1999’s American Beauty is not a very deep or interesting film. Despite its ruminations on the meaning of life and the wasted living inherent in bourgeois routine, the film doesn’t have a lot to offer beyond its impossibly smug surface predilections.
Actually, I take that back. The film does have a lot to offer, just not any combination that galvanizes into a truly memorable cinematic experience. Conrad Hall’s photography is first-rate, and director Sam Mendes displays an enormous amount of vision in his directorial debut. Kevin Spacey is also excellent as Lester Burnham, a man entranced by boredom until he’s shaken out of it by a shot in the arm of sex, drugs and freedom.
Too bad all of these elements are betrayed by a rotten core, just like the one the film posits is at the heart of suburbia — Alan Ball’s self-satisfied script that would occasionally be truly painful to endure if it wasn’t being performed by such capable actors. In Ball’s world, a white picket fence exists as the bars that keep the soul imprisoned, and frankly, it gets a bit ridiculous. I’m not saying suburbia can’t be soul crushing, but the script seemingly has nowhere to go beyond that premise.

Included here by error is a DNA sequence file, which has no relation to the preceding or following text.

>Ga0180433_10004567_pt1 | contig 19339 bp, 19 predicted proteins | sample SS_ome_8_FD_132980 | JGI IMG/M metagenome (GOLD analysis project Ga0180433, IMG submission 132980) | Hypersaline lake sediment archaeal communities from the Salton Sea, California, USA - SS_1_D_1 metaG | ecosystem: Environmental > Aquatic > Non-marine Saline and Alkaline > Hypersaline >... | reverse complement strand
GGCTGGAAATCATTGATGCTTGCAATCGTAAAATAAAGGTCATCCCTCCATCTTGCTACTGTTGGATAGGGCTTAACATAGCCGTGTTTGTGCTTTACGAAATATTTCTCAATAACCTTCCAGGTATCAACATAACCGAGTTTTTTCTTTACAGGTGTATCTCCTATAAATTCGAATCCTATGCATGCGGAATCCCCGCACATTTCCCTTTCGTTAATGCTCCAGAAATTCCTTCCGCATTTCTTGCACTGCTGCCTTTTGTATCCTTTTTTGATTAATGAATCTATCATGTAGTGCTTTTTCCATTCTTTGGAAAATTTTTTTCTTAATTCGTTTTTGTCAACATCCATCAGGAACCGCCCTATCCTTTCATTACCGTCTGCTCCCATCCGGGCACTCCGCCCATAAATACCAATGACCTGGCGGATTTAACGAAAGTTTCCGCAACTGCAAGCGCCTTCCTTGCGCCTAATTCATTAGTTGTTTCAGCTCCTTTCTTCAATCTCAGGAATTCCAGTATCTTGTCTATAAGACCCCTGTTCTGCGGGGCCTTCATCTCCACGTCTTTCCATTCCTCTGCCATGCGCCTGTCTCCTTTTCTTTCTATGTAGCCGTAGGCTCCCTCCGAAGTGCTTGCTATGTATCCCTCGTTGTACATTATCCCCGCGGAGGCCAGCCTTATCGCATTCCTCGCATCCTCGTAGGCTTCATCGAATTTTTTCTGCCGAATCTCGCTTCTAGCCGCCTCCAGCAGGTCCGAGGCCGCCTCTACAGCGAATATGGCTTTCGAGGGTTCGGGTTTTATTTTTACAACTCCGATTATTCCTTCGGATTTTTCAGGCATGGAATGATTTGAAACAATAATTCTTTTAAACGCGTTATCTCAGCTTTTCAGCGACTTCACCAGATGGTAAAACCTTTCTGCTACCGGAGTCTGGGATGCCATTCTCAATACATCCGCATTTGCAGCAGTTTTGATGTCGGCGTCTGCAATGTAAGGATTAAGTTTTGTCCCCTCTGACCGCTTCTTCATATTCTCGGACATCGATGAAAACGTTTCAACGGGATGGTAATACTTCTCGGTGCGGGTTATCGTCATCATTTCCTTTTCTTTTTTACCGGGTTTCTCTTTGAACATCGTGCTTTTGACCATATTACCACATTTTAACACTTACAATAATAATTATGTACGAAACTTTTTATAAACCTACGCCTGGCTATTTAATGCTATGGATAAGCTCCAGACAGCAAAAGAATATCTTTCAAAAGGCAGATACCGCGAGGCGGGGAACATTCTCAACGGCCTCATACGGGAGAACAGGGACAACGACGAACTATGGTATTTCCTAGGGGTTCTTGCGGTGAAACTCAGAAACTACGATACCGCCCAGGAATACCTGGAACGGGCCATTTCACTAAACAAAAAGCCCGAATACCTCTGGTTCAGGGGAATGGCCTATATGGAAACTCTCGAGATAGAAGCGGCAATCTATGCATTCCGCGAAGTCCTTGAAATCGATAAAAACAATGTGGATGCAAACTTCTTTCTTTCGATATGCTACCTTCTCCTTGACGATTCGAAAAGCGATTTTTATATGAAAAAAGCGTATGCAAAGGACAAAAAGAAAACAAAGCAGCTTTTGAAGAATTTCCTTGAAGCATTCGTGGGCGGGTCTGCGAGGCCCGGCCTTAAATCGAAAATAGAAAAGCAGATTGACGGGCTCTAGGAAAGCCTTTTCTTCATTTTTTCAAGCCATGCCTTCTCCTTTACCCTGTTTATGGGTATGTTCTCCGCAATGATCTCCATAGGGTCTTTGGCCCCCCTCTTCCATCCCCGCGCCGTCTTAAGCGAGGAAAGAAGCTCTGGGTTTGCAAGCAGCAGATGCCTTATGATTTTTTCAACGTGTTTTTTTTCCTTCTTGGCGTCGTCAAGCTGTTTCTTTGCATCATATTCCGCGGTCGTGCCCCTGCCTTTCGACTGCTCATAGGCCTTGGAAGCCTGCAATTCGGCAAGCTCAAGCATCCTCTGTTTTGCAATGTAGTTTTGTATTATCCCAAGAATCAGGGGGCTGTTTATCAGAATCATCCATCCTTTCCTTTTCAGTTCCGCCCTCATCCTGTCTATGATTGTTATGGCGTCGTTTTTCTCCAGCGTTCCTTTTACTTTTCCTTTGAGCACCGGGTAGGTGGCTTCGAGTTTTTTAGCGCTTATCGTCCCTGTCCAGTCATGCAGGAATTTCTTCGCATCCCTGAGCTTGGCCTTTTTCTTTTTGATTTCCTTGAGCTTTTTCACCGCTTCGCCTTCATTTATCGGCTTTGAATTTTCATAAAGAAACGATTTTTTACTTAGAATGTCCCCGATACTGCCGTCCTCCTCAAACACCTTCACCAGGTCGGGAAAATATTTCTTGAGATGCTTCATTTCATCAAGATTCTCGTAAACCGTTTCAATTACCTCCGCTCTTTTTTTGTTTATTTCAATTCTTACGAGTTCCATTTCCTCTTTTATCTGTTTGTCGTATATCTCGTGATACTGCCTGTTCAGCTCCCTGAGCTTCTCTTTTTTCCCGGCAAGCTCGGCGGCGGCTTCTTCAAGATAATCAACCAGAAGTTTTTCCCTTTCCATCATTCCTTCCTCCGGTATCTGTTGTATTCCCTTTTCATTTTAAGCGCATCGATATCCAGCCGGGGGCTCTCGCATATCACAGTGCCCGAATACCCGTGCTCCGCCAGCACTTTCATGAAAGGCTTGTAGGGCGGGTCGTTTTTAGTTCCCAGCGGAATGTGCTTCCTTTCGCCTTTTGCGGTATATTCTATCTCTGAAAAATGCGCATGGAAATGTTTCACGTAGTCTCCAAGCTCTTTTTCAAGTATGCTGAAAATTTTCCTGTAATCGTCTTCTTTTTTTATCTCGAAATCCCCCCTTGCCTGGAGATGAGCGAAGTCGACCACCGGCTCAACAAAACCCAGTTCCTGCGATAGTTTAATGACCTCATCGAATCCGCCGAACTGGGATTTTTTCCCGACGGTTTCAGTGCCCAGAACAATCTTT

Instead, we get a film that is utterly sympathetic to Lester, who has no redeeming qualities either before or after his transformation. Before, he’s a corporate whore incapable of displaying emotion. After, he’s pretty much a druggie perv. And it’s a hell of a lot of fun to watch Spacey play that up, but the film’s simultaneous vilification of his wife, Carolyn (Annette Bening), for exhibiting very similar behavior smacks of a strange double standard.
Outside the confines of the Burnham family (Thora Birch is solid as the misfit daughter Jane, by the way), the characterizations become more absurd and less insightful — Mena Suvari as a sex-obsessed high schooler, Chris Cooper as a gay-hating military vet, Wes Bentley as the all-seeing conscience of the neighborhood. They exist as “dark secrets of the suburbs,” not actual people.
American Beauty just doesn’t hold up under any real scrutiny. It’s got flashes of really smart filmmaking (which is sort of emblematic of Mendes’s career since), but it’s mostly empty. The stranglehold it once held on pop culture has certainly begun to fade, and chances are, the film won’t have left much of a visible impression at all 30 years from now.